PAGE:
About this time two years ago, the Stones announced that their Zip Code tour would be rolling through the Capitol City and that they would be playing at the holy shrine of collegiate American-style football, the Olde Horseshoe on the muddy banks of the Olentangy.  Well, I was interested in going, but the ticket prices were pretty steep, and I had half a mind to do what I did back in ’97 when the Stones came through town and sit on a hill outside the stadium and listen (Saylor Moon joined me that night).  It is an open air stadium, after all.  But then myyoungestniecia texted me because she wanted to buy a ticket to the concert for ma soeur for Mommy’s Day.  And since ma soeur was going, I decided to go too.  But then I thought I should get a ticket for mi madre too, as she is a huge Stones fan.  And then mon frere decided to tag along as well, so I became a family affair (and actually the same group that took me to Dylan, Petty, and the Dead back when I was a wee lad).

So the day of the concert was also my last day as a Cowboy, as I had recently been promoted, and we were gradiating the most recent class of cowboys and cowgirls.  And the Math Professor was retiring, and I wanted to put in an appearance at his farewell party.  Also, there was a minor monsoon hovering over the Capitol City, and it was threatening to put a damper on the evening’s festivities.  So I wound up running pretty late, and I was worried I would miss the rendezvous with my family, which was pretty important, since I had everybody’s ticket.  But it didn’t matter because my family was running late too, and when they finally arrived, I laughed to see the mon frere had duct taped ma soeur’s front bumper on after it had fallen off at a gas station in Medina.  So typical of my family!  Well, the monsoon was still raging and no-one really wanted to see Kid Rock perform as the opening act, so we hung out and had a few adult beverages before the show.  Then, miraculously, the clouds parted and the rain stopped just as we left for the ‘Shoe.

I had a tip from a friend that the parking lot by the Schottenstein Center would be free and mostly empty (a good combination), but it is quite a hike from there to the stadium.  And mi madre was in a wheelchair, but we all took turns pushing and we got there just before the Stones took the stage.  Now I had shelled out the big bucks for mi madre, ma soeur, and myself, but mon frere had opted for the cheapest ticket possible.  However, mi madre had a special ticket in the wheelchair section, and mon frere pushed her in like he belonged there and noone ever said anything to him.  So actually, he was the closest to the stage and he paid the least!  In retrospect, I gotta admit I wish I had thought of that.  Ingenious!  The concert itself was excellent.  A huge stage, three large video screens, and plenty of pyro-technics.  But all of that was just window dressing, because the band actually sounded great.  Kieth Richards actually sort of stole the show from Jagger…every strum on his guitar seemed to cut through the evening air and he had a huge smile like he was having more fun than anyone in the world.  Jagger was good too though, dancing like he was thirty years younger and generally being the archetypical leading man.  They played pretty much everything I wanted to hear, including “Sympathy for the Devil” and “You Can’t Always Get What You Want”, the latter of which featured the choir from the other university named after the state of Ohio.  My only complaint was they didn’t play “Dead Flowers”…it was one of four potential songs in a pre-concert online vote and it lost out, not-surprisingly, to “Paint It, Black”.  Oh, and did I mention they had a Scarlet and Gray version of the famous mouth logo!  It was practically the perfect evening.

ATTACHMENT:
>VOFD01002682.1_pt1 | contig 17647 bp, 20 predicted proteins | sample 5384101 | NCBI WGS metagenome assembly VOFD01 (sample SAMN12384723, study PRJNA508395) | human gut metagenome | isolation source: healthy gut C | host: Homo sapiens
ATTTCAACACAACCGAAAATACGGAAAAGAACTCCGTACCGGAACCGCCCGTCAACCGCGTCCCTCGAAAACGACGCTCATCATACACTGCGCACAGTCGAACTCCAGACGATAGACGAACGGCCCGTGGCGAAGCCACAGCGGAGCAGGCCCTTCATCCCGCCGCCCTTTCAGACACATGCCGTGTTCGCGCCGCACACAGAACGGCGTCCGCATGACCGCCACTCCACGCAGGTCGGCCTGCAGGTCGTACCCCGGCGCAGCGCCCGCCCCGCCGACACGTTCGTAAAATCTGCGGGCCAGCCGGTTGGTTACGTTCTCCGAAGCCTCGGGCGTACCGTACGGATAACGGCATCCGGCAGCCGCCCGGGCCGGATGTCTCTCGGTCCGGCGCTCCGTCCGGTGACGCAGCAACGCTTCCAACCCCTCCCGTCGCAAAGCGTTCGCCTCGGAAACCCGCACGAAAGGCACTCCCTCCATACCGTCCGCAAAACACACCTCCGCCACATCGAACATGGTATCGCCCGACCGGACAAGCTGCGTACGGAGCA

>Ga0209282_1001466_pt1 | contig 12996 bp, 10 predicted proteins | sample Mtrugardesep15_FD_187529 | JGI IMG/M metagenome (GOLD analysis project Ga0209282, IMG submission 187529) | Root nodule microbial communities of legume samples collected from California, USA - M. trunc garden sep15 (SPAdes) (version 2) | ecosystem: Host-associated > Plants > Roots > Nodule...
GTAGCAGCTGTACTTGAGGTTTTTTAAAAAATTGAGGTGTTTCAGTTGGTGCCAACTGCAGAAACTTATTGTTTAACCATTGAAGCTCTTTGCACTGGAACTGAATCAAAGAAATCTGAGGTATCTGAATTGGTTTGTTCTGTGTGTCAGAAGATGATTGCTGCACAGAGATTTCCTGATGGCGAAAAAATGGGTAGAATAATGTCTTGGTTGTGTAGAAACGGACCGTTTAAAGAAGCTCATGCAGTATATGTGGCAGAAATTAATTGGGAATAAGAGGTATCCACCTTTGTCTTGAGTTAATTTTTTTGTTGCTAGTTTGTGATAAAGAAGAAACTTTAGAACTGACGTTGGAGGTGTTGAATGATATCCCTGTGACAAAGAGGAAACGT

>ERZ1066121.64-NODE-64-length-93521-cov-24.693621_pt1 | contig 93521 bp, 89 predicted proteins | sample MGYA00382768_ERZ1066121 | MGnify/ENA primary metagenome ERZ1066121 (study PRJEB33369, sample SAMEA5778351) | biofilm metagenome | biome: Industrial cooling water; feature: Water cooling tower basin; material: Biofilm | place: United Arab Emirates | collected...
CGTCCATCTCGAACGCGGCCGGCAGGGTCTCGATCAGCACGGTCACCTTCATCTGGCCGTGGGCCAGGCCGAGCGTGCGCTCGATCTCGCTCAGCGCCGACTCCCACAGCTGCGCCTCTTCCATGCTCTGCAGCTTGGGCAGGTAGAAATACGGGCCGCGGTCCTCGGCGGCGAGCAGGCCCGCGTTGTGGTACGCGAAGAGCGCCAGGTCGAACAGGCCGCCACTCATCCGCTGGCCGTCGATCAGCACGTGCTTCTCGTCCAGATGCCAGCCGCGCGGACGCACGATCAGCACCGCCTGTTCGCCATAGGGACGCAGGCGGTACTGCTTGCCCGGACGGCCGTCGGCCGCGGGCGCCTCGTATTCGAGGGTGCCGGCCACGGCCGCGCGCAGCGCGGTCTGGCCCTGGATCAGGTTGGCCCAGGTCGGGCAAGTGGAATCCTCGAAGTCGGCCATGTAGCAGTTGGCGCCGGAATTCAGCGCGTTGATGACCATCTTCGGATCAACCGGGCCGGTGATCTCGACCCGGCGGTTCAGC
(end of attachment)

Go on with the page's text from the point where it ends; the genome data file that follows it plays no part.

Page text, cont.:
As for this album, meh.  I hate to say it, but I don’t really dig early Stones.  This is from the 60s, before they had their epic run in the 70s.  As such, it doesn’t really have that bad boy rock and roll identy of later Stones albums.  There’s some blues (“Dontcha Bother Me”), some county (“High and Dry”), some psychedelica (“Paint It, Black”), and weirdly even a little baroque (“Lady Jane”).  It’s a hodgepodge, but it just doesn’t gel.  I bought it for $11.88 off of Amazon Prime.  It’s the American version…the British version has a vastly different track list and order, adding four songs but deleting “Paint It, Black”, about the only song I really dig on the album.  Overall, it’s not bad, it’s just not great either.

Other lists: “Paint It, Black” and its oddly placed comma rank at #176 on Rolling Stone’s list of the 500 Greatest Songs of All Time.

Ch-ch-changes:  The ripple effect of Kid A has dropped this album one spot from its original spot at #108.

My favourite track: “Paint It, Black”

Honourable mention: “Under My Thumb”

Quote: “It’s not easy facing up when your whole world is black.”